International Trademarks with Supplemental Registration: Insights

In the evolving global marketplace, securing your brand’s identity in multiple jurisdictions has never been more important. Business owners are often eager to obtain international trademark protection as they expand their operations abroad. These international business owners often share a common question: “Can I file an international trademark if I only have a supplemental registration?” 

The Basics: Principal vs. Supplemental Register

Before delving into international trademarks, it’s essential to understand the distinction between the U.S. Principal and Supplemental Registers. (maybe link to the principal vs supplemental registry blog post)

Principal Register: This is the primary register that trademark applicants aim for. Being on the Principal Register confers several advantages, such as a presumption of ownership and validity and the ability to become “incontestable” after five years of continuous use .

Supplemental Register: Reserved for descriptive marks, surnames, geographic terms, and other marks not eligible for the Principal Register but can potentially acquire distinctiveness over time. While this register offers fewer protections, it still provides some benefits like using the ® symbol.

Madrid Protocol and International Trademarks

To file an international trademark, many businesses utilize the Madrid Protocol – an international treaty that facilitates trademark registration in multiple countries through a single application. Along with the United States, there are over 190 other member countries.

Can a Supplemental Registration Be Used for an International Application?

Both Principal and Supplemental Registrations can serve as a foundation for seeking international trademark protection. You can indeed use a U.S. supplemental registration as the basis for an international application under the Madrid Protocol – but there is an important caveat: the target country must recognize and have equivalent laws for protecting descriptive marks.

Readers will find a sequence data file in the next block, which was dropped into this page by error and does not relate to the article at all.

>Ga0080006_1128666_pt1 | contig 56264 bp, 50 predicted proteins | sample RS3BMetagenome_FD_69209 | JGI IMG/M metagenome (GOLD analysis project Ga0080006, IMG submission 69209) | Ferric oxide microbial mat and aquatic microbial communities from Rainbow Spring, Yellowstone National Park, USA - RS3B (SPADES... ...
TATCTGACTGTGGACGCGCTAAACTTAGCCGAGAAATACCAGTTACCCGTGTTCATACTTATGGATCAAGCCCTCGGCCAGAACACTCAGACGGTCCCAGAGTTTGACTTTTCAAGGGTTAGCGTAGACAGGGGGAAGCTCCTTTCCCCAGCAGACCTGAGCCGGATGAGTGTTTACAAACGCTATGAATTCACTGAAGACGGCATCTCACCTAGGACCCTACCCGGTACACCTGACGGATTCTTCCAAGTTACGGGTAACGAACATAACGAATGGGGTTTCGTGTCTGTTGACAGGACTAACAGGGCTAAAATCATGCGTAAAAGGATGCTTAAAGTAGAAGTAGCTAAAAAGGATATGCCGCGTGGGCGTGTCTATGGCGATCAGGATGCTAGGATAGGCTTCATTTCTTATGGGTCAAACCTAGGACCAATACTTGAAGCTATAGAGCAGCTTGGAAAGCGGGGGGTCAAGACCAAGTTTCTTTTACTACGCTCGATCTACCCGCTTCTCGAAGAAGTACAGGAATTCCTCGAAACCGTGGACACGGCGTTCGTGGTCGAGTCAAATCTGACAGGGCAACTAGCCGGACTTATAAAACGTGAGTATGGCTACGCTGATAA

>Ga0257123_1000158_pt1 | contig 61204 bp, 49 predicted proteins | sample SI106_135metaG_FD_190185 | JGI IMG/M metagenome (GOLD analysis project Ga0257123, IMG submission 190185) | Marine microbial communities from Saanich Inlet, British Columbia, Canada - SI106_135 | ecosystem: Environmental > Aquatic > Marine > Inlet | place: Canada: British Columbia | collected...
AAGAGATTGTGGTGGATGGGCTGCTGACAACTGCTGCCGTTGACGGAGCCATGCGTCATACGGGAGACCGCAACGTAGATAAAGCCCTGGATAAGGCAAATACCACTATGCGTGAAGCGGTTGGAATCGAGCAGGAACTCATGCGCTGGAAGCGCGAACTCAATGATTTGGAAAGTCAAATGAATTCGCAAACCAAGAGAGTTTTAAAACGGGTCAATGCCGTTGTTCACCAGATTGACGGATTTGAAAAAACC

What Can I Do If I Only Have a Supplemental Registration and Don’t Qualify in My Country of Choice?

Holding a supplemental registration in the U.S. can be advantageous for many reasons. But what happens if you’re seeking protection in a country that doesn’t recognize the U.S. Supplemental Registry? Below are the steps you can take:

  • Apply for a Principal Registration: If your branding scenario has shifted since your initial application, such as increased consumer recognition or other unique changes, you might qualify for the Principal Register. In particular, after having been on the Supplemental Registry for five years, there’s a heightened chance that your mark has acquired distinctiveness.
  • File Directly in the Desired Country: The Madrid Protocol does make international registration more straightforward. However, if there are complications due to the type of registration you have, direct application in the target country is an option. Be prepared for this to be more cumbersome, as each country has its set of procedures, fees, and requirements. Moreover, coordinating with a local attorney in that jurisdiction might be necessary.
  • Consult a Trademark Attorney: Your brand’s trajectory is distinct. A consultation with a seasoned trademark attorney can offer bespoke insights and strategies that cater specifically to your brand’s needs and aspirations.

International Trademark Registration Process: A Brief OverviewFor those keen on understanding the broader landscape of international trademark protection, we have an in-depth article on the international filing process. It dives deep into the intricacies of the Madrid Protocol, country-specific requirements, and offers strategies for brand owners aiming for a global footprint.


With strategic planning and the right guidance, businesses can chart a course to secure their brand identity across borders. For questions about the trademark registration process or international brand protection, please reach out to us for a consultation.

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